This combination brings the GVW over 10,001.

Hotshot Dually Hauling Cars
Hotshot Dually Hauling Cars


Many Hotshots focus on hauling cars or “toys” like motorcycles, boats, golf carts, RVS or trailers.

Dually pick up trucks often use a 3 to 4 car wedge to haul multiple cars or choose enclosed trailers to better protect the cargo.



A lot of Hotshots deliver RVs from one state to another simply towing the unit behind them.

Hotshot Dually with Travel Trailer
Hotshots can haul travel trailers to Dealers







Some Hotshots use flatbed trailers to haul machinery, farm equipment and other large general cargo.

HotShot Dually Truck with Trailer
HotShot Dually Truck with Trailer & Equipment


Expediter Trucking

An Expediter can operate with a cargo van, sprinter, step van, straight truck or tractor trailer.

Expediter Cargo Van/Sprinter or Straight Box Truck


Common freight for an Expediter can be auto parts, machinery, equipment for production lines, pharmaceuticals or anything that requires fast delivery.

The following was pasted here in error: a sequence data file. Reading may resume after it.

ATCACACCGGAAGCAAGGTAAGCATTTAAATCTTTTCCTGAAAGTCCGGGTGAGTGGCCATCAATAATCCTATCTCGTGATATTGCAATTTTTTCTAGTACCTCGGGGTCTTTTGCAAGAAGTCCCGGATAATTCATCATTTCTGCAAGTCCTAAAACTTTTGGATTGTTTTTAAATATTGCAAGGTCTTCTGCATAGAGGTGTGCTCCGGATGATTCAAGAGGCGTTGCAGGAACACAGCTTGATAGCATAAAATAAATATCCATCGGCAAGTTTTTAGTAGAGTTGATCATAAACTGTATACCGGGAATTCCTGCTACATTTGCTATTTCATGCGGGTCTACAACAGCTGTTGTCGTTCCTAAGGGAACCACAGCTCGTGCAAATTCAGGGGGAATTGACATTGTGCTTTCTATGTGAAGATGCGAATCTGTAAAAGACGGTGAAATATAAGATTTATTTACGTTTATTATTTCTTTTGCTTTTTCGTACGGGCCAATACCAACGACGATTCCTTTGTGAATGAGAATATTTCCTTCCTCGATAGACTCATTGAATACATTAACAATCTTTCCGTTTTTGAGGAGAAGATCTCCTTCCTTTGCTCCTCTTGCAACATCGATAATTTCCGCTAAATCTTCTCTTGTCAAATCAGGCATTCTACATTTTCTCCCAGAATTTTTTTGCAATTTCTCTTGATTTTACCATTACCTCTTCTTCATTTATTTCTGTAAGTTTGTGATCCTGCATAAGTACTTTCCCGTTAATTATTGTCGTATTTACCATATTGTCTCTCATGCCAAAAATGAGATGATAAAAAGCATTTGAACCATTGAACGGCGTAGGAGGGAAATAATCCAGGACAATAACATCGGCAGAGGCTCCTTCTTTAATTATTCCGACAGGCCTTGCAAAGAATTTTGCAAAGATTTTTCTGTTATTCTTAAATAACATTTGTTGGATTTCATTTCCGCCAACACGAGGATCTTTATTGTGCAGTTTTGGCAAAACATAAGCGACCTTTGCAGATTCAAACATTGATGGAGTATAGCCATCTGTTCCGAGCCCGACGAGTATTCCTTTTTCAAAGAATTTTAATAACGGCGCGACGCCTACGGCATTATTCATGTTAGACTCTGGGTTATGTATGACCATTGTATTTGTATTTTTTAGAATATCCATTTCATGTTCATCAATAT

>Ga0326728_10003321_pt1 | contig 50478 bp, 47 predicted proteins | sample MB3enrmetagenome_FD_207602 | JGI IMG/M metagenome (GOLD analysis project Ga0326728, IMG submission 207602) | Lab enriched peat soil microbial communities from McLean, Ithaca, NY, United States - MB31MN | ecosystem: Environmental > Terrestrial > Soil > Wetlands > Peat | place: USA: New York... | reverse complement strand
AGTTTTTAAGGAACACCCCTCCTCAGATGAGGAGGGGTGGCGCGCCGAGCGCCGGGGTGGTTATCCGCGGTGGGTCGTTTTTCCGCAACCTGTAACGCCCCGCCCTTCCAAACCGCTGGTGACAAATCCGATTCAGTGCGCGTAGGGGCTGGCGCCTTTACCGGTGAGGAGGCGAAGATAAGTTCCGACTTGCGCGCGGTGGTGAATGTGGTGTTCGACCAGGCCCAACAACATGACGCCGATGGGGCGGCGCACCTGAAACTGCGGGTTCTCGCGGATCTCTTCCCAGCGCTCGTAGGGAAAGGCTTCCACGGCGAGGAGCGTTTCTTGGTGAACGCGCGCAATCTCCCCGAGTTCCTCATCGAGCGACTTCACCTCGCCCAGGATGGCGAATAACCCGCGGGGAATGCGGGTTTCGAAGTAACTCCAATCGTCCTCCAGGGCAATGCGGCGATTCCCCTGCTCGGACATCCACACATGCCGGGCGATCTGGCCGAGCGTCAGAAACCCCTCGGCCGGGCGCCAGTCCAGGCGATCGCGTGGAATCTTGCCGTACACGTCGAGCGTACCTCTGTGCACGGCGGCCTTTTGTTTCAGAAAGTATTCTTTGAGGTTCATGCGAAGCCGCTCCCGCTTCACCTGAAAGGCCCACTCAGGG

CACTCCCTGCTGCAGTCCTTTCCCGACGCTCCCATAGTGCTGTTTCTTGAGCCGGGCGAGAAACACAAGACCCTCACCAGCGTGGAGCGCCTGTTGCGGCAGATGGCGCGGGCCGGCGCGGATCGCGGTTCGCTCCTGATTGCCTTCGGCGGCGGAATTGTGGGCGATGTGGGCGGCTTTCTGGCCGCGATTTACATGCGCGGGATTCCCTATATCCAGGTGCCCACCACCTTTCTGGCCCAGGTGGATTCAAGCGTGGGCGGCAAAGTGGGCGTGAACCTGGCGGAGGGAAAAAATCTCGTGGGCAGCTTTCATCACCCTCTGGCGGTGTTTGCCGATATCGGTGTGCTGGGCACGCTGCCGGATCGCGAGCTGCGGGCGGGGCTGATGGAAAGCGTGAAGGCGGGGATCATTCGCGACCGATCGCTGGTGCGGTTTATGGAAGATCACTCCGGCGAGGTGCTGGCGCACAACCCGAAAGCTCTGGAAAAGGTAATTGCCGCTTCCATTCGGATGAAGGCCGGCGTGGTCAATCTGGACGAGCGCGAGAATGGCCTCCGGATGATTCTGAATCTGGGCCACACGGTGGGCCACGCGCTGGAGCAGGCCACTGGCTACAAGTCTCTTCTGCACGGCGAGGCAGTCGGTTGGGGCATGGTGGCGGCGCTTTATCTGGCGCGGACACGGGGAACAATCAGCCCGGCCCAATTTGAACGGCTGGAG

The difference between Hotshot Insurance vs Expediting Insurance

Vehicles that haul freight for hire across state lines are required to establish their own DOT authority unless they are operating as a leased on Owner Operator for another Motor Carrier.

If you ARE a leased on Owner Operator, then you do not need to establish your own DOT authority and How does NonTrucking Liability Insurance differ from Primary Liability in the Trucking Industry is what you want to read next.


But assuming you DO wish to operate on your own, you’ll need to establish your own DOT authority…